Why we will all get eaten by sharks one day.

A final note on The Da Vinci Code, which I finished last night: if this book is to be believed, it takes a brainiac team including a well-published British Royal Historian, a world-famous Harvard symbologist, and a Parisian forensic cryptologist about 75 pages to solve a riddle that a young junior professor of 18th-century literature can figure out before reading the last line. I’m not kvetching, and I’m not boasting. I’m just saying that I think I should be more famous and better paid.

I did keep turning the pages right up until the very end, too enthralled with yelling the answers and impending plot twists to the characters even to get up and refill my wine glass. Which, in this reader’s estimation, is a pretty fun way to spend a cold evening.

OK, enough of this Dan Brown business. When was the last time we had a good shark post? Or, for that matter, a good robot post? Do you see where I’m going here? Could it be … robot sharks?

Pretty damn close. According to Discovery News, the Pentagon is funding research into neural impants that will turn everyday, run-of-the-mill sharks into “Stealth Sharks.”

“The Pentagon hopes to exploit sharks’ natural ability to glide quietly through the water, sense delicate electrical gradients and follow chemical trails,” said the report, carried in Saturday’s edition.

“By remotely guiding the sharks’ movements they hope to transform the animals into stealth spies, perhaps capable of following vessels without being spotted,” the article said.

Without even mentioning the ethical issues of taking endangered wild animals and transforming them into remote-controlled drones of the U.S. military, it seems to me that this is a Very Bad Idea. Have these people never seen The Day of the Dolphin (the Oscar-nominated film in which George C. Scott and his hot lab-partner/wife teach dolphins to speak English by forging creepy paternal bonds with them and then watch in horror as their humanoid dolphin-son is abducted and used in a plot to assassinate the president)? Have they never seen Deep Blue Sea (in which a team of scientists have the bright idea to cure Alzheimer’s by injecting mako sharks with a serum to make their brains grow really, really big and then are shocked when the sharks get really, really smart and take over the lab and eat everyone, including LL Cool J‘s parrot)? Is our government really funding a project to develop A Button that controls the minds and wills of a global Army of Sharks? Is no one on the Pentagon’s payroll to ask questions like, What if the bad guys happen to get the shark remote? What if rewiring the brains of the ocean’s most ferocious and ancient creatures doesn’t exactly line up with the current national agenda? What if the sharks turn out to be as clever as they are in every movie scenario of this sort and turn around and eat us all en route to inheriting the earth?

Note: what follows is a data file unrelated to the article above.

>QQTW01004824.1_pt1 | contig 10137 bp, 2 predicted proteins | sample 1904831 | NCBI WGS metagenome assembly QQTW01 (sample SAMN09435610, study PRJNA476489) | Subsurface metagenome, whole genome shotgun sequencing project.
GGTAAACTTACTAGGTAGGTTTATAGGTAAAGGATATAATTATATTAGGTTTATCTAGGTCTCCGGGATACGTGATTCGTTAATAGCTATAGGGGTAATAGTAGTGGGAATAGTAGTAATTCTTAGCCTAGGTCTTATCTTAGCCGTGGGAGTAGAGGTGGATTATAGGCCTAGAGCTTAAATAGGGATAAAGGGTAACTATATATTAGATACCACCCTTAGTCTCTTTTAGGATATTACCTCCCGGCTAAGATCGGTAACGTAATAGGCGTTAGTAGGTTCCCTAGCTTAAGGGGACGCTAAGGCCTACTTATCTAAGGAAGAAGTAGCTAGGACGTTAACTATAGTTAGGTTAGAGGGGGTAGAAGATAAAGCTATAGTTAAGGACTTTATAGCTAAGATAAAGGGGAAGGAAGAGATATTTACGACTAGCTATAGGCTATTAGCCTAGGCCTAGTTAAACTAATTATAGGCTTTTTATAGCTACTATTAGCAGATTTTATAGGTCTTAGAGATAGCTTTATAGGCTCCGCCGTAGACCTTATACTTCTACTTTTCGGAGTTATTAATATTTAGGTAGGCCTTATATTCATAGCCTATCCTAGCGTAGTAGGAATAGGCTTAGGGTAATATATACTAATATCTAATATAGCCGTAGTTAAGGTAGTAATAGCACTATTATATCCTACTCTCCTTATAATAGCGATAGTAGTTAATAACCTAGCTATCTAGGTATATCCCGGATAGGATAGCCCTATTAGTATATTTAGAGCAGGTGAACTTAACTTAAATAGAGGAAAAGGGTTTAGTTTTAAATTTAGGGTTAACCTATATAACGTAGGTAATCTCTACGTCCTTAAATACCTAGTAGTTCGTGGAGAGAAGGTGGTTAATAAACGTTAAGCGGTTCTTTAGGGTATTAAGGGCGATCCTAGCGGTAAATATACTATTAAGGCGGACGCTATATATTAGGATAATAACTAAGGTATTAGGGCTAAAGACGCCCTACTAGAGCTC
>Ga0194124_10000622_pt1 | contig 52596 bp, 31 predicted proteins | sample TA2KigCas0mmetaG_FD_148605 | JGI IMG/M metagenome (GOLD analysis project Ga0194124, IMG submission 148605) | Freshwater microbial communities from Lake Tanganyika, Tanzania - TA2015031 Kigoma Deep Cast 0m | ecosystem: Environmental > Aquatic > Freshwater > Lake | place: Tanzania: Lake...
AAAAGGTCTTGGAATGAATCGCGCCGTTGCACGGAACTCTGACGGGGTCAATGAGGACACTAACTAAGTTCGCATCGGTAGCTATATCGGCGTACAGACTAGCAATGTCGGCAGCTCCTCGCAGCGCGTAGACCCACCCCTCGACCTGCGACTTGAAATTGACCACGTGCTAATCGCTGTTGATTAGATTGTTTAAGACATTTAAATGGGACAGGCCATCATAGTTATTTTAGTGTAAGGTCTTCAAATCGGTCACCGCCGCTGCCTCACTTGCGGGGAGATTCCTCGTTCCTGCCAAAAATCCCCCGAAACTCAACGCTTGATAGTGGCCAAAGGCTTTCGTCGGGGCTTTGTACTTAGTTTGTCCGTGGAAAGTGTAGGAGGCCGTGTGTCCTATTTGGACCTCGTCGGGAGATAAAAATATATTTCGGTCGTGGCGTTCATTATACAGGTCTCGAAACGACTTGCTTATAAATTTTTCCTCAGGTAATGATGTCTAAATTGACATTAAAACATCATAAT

For the second time in this post, I cannot help but feel that I have untold marketable skills that are not being put to use.

12 thoughts on “Why we will all get eaten by sharks one day.

  1. Sharks need to be killed before they kill us.

    Also, Alien kicks Predator’s ass. We need to defend against potential face hugging alien monster things after the shark attacks, because once the sharks are gone, we need to stock up against the next threat.

    Bears too. I saw that Bear man documentary last night about that crazy guy in Alaska. Bears are our enemies. Stephen Colbert is right about that. We need to kill the bears.

    Sharks first. We need to protect our Floridians. Then maybe gators….

    Too many damn enemies out there.

  2. I think creating Stealth Sharks is the best idea ever. Can you think of any better way to prevent terrorism? I certainly can’t, everyone knows terrorists are plotting in secret ocean cave bubble-cities like the ones bad guys in Scooby-Doo have. That is, when they aren’t cruising around in their high-tech submarines. Plus Stealth Sharks would be a sweet band name.

    I found the Da Vinci code strangely compelling, too, despite the unimpressive writing. I’m glad I read it, and I think it will be a better movie.

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